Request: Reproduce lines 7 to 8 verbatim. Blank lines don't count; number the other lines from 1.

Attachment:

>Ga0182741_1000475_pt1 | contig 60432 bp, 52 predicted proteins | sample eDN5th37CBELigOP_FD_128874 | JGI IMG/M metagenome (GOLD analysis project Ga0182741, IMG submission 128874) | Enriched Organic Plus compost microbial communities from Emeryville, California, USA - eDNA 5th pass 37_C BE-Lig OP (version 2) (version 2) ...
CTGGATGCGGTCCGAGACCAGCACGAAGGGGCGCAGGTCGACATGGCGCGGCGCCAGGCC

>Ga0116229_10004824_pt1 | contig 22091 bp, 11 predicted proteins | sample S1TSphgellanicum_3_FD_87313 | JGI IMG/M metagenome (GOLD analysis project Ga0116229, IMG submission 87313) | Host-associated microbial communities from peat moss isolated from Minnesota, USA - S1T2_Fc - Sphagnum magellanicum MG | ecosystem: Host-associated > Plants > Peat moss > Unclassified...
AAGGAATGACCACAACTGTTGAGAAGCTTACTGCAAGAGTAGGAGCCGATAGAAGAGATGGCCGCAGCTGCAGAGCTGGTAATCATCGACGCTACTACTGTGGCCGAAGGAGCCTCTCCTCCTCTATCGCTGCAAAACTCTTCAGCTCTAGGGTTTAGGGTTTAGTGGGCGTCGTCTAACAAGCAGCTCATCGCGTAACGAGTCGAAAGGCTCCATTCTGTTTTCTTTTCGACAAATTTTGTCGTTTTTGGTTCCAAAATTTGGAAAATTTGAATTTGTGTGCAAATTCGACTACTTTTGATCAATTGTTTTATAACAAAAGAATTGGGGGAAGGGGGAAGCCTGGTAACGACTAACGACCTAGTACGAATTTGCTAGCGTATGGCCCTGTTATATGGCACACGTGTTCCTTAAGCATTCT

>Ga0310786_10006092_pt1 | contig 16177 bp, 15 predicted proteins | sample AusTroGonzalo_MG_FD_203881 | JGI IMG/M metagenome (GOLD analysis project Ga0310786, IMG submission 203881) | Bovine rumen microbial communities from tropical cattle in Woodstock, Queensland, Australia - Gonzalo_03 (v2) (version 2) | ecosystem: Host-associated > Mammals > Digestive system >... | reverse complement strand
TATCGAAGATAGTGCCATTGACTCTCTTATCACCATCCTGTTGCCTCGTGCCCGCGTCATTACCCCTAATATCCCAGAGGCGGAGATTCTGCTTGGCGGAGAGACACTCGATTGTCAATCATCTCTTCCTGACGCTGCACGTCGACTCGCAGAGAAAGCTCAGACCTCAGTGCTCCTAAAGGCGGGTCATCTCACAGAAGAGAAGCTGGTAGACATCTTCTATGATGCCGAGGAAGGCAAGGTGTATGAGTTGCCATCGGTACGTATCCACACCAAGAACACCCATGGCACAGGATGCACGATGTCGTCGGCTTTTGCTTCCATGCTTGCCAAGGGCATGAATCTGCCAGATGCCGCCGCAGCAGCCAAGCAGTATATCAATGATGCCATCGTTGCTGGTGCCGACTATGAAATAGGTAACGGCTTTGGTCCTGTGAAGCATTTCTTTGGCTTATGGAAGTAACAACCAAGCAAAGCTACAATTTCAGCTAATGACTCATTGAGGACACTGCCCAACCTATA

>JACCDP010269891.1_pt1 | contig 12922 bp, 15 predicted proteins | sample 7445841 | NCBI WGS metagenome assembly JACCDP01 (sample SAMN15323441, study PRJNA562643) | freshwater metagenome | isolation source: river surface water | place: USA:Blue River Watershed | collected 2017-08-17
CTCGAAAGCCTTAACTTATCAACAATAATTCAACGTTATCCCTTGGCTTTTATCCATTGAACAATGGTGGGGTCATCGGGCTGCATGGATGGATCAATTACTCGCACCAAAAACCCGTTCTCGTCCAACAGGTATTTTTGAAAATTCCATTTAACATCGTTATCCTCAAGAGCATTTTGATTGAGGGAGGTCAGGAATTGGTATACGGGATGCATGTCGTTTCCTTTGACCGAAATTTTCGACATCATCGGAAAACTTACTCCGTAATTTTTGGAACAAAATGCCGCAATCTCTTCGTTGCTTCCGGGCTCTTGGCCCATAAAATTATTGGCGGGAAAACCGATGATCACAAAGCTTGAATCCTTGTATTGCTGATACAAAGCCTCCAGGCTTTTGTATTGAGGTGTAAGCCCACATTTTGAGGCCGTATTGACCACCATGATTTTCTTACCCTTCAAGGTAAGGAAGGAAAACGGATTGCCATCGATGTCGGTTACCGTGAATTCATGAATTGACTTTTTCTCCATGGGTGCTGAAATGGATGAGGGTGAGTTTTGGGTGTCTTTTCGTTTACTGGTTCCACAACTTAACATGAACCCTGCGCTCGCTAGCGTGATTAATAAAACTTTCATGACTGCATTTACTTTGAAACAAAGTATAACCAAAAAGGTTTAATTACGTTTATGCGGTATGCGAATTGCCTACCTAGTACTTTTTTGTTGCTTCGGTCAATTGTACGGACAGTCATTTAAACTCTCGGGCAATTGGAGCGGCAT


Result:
>JACCDP010269891.1_pt1 | contig 12922 bp, 15 predicted proteins | sample 7445841 | NCBI WGS metagenome assembly JACCDP01 (sample SAMN15323441, study PRJNA562643) | freshwater metagenome | isolation source: river surface water | place: USA:Blue River Watershed | collected 2017-08-17
CTCGAAAGCCTTAACTTATCAACAATAATTCAACGTTATCCCTTGGCTTTTATCCATTGAACAATGGTGGGGTCATCGGGCTGCATGGATGGATCAATTACTCGCACCAAAAACCCGTTCTCGTCCAACAGGTATTTTTGAAAATTCCATTTAACATCGTTATCCTCAAGAGCATTTTGATTGAGGGAGGTCAGGAATTGGTATACGGGATGCATGTCGTTTCCTTTGACCGAAATTTTCGACATCATCGGAAAACTTACTCCGTAATTTTTGGAACAAAATGCCGCAATCTCTTCGTTGCTTCCGGGCTCTTGGCCCATAAAATTATTGGCGGGAAAACCGATGATCACAAAGCTTGAATCCTTGTATTGCTGATACAAAGCCTCCAGGCTTTTGTATTGAGGTGTAAGCCCACATTTTGAGGCCGTATTGACCACCATGATTTTCTTACCCTTCAAGGTAAGGAAGGAAAACGGATTGCCATCGATGTCGGTTACCGTGAATTCATGAATTGACTTTTTCTCCATGGGTGCTGAAATGGATGAGGGTGAGTTTTGGGTGTCTTTTCGTTTACTGGTTCCACAACTTAACATGAACCCTGCGCTCGCTAGCGTGATTAATAAAACTTTCATGACTGCATTTACTTTGAAACAAAGTATAACCAAAAAGGTTTAATTACGTTTATGCGGTATGCGAATTGCCTACCTAGTACTTTTTTGTTGCTTCGGTCAATTGTACGGACAGTCATTTAAACTCTCGGGCAATTGGAGCGGCAT